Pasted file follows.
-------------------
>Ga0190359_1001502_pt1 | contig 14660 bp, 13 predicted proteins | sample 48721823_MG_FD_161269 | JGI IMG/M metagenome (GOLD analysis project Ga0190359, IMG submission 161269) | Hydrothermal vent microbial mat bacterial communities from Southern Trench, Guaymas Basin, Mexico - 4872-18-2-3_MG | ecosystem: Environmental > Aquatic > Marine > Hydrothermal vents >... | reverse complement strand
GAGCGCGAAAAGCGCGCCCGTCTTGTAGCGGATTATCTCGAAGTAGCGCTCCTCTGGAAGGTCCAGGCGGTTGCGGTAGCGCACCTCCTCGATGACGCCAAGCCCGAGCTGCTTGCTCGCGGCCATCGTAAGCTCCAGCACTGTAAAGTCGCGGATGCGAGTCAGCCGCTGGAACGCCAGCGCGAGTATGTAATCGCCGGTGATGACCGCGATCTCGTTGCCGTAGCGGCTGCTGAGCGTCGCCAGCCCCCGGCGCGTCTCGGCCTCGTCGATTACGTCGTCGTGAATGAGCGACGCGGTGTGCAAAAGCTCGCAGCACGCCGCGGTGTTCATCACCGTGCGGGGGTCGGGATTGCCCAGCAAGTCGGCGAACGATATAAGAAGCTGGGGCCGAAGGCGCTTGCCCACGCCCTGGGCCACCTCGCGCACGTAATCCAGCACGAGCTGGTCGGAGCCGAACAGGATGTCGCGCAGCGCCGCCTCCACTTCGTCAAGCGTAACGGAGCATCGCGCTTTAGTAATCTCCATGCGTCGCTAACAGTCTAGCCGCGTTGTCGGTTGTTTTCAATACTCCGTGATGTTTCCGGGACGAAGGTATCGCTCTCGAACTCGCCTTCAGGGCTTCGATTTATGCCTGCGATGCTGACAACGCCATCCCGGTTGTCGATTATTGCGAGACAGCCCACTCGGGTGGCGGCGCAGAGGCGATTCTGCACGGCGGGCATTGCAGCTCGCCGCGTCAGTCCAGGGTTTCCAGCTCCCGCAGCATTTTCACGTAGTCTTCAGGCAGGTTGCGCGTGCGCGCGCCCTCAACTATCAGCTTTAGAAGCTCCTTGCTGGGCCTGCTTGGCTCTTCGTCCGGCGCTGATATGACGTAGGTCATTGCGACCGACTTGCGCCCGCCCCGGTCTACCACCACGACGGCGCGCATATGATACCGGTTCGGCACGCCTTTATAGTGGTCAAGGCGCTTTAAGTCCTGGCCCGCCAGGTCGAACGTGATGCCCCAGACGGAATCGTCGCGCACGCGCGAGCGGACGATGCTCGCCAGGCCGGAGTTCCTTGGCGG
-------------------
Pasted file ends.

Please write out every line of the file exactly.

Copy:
>Ga0190359_1001502_pt1 | contig 14660 bp, 13 predicted proteins | sample 48721823_MG_FD_161269 | JGI IMG/M metagenome (GOLD analysis project Ga0190359, IMG submission 161269) | Hydrothermal vent microbial mat bacterial communities from Southern Trench, Guaymas Basin, Mexico - 4872-18-2-3_MG | ecosystem: Environmental > Aquatic > Marine > Hydrothermal vents >... | reverse complement strand
GAGCGCGAAAAGCGCGCCCGTCTTGTAGCGGATTATCTCGAAGTAGCGCTCCTCTGGAAGGTCCAGGCGGTTGCGGTAGCGCACCTCCTCGATGACGCCAAGCCCGAGCTGCTTGCTCGCGGCCATCGTAAGCTCCAGCACTGTAAAGTCGCGGATGCGAGTCAGCCGCTGGAACGCCAGCGCGAGTATGTAATCGCCGGTGATGACCGCGATCTCGTTGCCGTAGCGGCTGCTGAGCGTCGCCAGCCCCCGGCGCGTCTCGGCCTCGTCGATTACGTCGTCGTGAATGAGCGACGCGGTGTGCAAAAGCTCGCAGCACGCCGCGGTGTTCATCACCGTGCGGGGGTCGGGATTGCCCAGCAAGTCGGCGAACGATATAAGAAGCTGGGGCCGAAGGCGCTTGCCCACGCCCTGGGCCACCTCGCGCACGTAATCCAGCACGAGCTGGTCGGAGCCGAACAGGATGTCGCGCAGCGCCGCCTCCACTTCGTCAAGCGTAACGGAGCATCGCGCTTTAGTAATCTCCATGCGTCGCTAACAGTCTAGCCGCGTTGTCGGTTGTTTTCAATACTCCGTGATGTTTCCGGGACGAAGGTATCGCTCTCGAACTCGCCTTCAGGGCTTCGATTTATGCCTGCGATGCTGACAACGCCATCCCGGTTGTCGATTATTGCGAGACAGCCCACTCGGGTGGCGGCGCAGAGGCGATTCTGCACGGCGGGCATTGCAGCTCGCCGCGTCAGTCCAGGGTTTCCAGCTCCCGCAGCATTTTCACGTAGTCTTCAGGCAGGTTGCGCGTGCGCGCGCCCTCAACTATCAGCTTTAGAAGCTCCTTGCTGGGCCTGCTTGGCTCTTCGTCCGGCGCTGATATGACGTAGGTCATTGCGACCGACTTGCGCCCGCCCCGGTCTACCACCACGACGGCGCGCATATGATACCGGTTCGGCACGCCTTTATAGTGGTCAAGGCGCTTTAAGTCCTGGCCCGCCAGGTCGAACGTGATGCCCCAGACGGAATCGTCGCGCACGCGCGAGCGGACGATGCTCGCCAGGCCGGAGTTCCTTGGCGG